What is the research behind this petition?
A lot of work went into the creation of this petition, which was spearheaded by Dr. William V. Williams, Editor in Chief Emeritus of the Linacre Quarterly. An official “Contraceptive Study Group” of medical professional and experts (including Natural Womanhood’s CEO, Gerard Migeon), compiled all of the information and extensive research necessary for the FDA to make their decision regarding the proposed changes.
The petition goes into depth about each adverse side effect for which it requests a black box, citing research from various studies over past decades, as well as a series of comprehensive, well-documented literature studies. In the case of Depo Provera (DMPA), the one contraceptive drug that the petition advises should be immediately removed from the consumer market, the petition provides both epidemiological evidence from various studies and reports, as well as mechanistic and experimental evidence—including in vitro evidence of increased HIV replication at the cellular level. As the petition concludes : “In the United States, where the availability of a wide range of contraceptive drugs and devices is virtually universal, and where, among these contraceptive choices, one and only one particular method—DMPA—is now known to increase the transmission of an often-fatal viral infection (HIV/AIDS), there can be no justification for such a drug’s continued availability in the marketplace.”
Extensive research and statistics are provided concerning the causal relationship of hormonal contraceptives and cancer—both breast and cervical—including tables of case control studies. PubMed literature reviews back up claims of causal links to Crohn’s Disease, Ulcerative Colitis, Multiple Sclerosis, and Systemic Lupus Erythematosus. Various studies of contraceptives and depression, mood disorders, and suicide are provided, as well as studies about every other proven side effect of hormonal agents. (Again, all of this research is cited in the supporting documentation of the FDA petition .)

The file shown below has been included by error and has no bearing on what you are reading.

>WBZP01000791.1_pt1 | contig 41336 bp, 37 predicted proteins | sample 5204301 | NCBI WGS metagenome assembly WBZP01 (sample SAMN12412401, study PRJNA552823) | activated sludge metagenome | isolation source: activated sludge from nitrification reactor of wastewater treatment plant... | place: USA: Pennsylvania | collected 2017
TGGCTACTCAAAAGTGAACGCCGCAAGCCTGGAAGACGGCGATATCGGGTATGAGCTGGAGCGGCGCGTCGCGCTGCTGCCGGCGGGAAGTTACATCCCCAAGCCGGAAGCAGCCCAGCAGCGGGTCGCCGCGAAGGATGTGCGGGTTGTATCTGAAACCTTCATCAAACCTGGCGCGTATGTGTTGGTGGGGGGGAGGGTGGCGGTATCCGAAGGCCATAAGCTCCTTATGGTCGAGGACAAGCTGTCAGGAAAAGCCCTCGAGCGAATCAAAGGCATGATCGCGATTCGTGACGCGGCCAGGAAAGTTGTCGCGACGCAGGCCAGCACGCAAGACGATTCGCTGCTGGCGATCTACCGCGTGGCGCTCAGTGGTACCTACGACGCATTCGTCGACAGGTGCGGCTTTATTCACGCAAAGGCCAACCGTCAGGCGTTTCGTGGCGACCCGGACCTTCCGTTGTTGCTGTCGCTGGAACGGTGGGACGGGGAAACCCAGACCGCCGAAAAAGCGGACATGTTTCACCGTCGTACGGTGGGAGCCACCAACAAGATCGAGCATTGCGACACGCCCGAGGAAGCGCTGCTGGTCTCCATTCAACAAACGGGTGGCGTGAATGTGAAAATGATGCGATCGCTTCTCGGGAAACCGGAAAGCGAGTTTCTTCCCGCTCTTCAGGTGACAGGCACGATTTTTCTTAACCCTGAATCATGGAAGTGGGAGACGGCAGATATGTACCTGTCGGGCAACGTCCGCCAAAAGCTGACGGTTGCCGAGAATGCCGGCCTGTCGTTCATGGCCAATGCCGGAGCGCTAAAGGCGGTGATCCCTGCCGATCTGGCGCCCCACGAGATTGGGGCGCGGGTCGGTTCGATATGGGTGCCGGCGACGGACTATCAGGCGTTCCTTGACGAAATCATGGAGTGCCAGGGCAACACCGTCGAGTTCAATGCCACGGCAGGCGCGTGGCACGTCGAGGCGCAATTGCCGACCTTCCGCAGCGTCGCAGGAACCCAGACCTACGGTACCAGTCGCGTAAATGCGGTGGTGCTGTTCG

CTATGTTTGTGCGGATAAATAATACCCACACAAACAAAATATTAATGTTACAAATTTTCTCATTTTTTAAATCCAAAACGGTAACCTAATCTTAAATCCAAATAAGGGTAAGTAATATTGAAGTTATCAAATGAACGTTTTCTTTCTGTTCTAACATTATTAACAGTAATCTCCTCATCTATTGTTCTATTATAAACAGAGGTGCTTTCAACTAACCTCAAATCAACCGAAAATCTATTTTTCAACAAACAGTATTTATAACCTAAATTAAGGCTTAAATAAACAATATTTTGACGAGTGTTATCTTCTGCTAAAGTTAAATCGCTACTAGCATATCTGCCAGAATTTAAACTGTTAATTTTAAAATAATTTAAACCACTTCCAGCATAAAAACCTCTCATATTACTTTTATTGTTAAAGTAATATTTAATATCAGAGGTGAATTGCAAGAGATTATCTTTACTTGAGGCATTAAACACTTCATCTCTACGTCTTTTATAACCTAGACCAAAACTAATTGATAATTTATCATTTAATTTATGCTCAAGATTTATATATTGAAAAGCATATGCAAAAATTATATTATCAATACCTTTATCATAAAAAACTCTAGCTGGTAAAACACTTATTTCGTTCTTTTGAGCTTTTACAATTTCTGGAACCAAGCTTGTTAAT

The economic impact of contraception
The conclusion explains how all of the data reviewed above reflects many of the known side effects that are not properly represented in current prescribing information (indeed, as it explains, warning information is often presented in a misleading manner). The conclusion also begs the FDA to consider the many environmental and economic impacts of hormonal birth control, stating:
“Many millions of women are currently receiving COCs and POCs. Many millions more have been exposed to these agents at some point in their lives. They should receive updated information regarding risks which have not been conveyed, or not adequately conveyed, in the past. All women who have been exposed to COCs or POCs should be informed so that they can take this information into account as they may encounter some of these adverse effects in some cases many years after cessation of use.”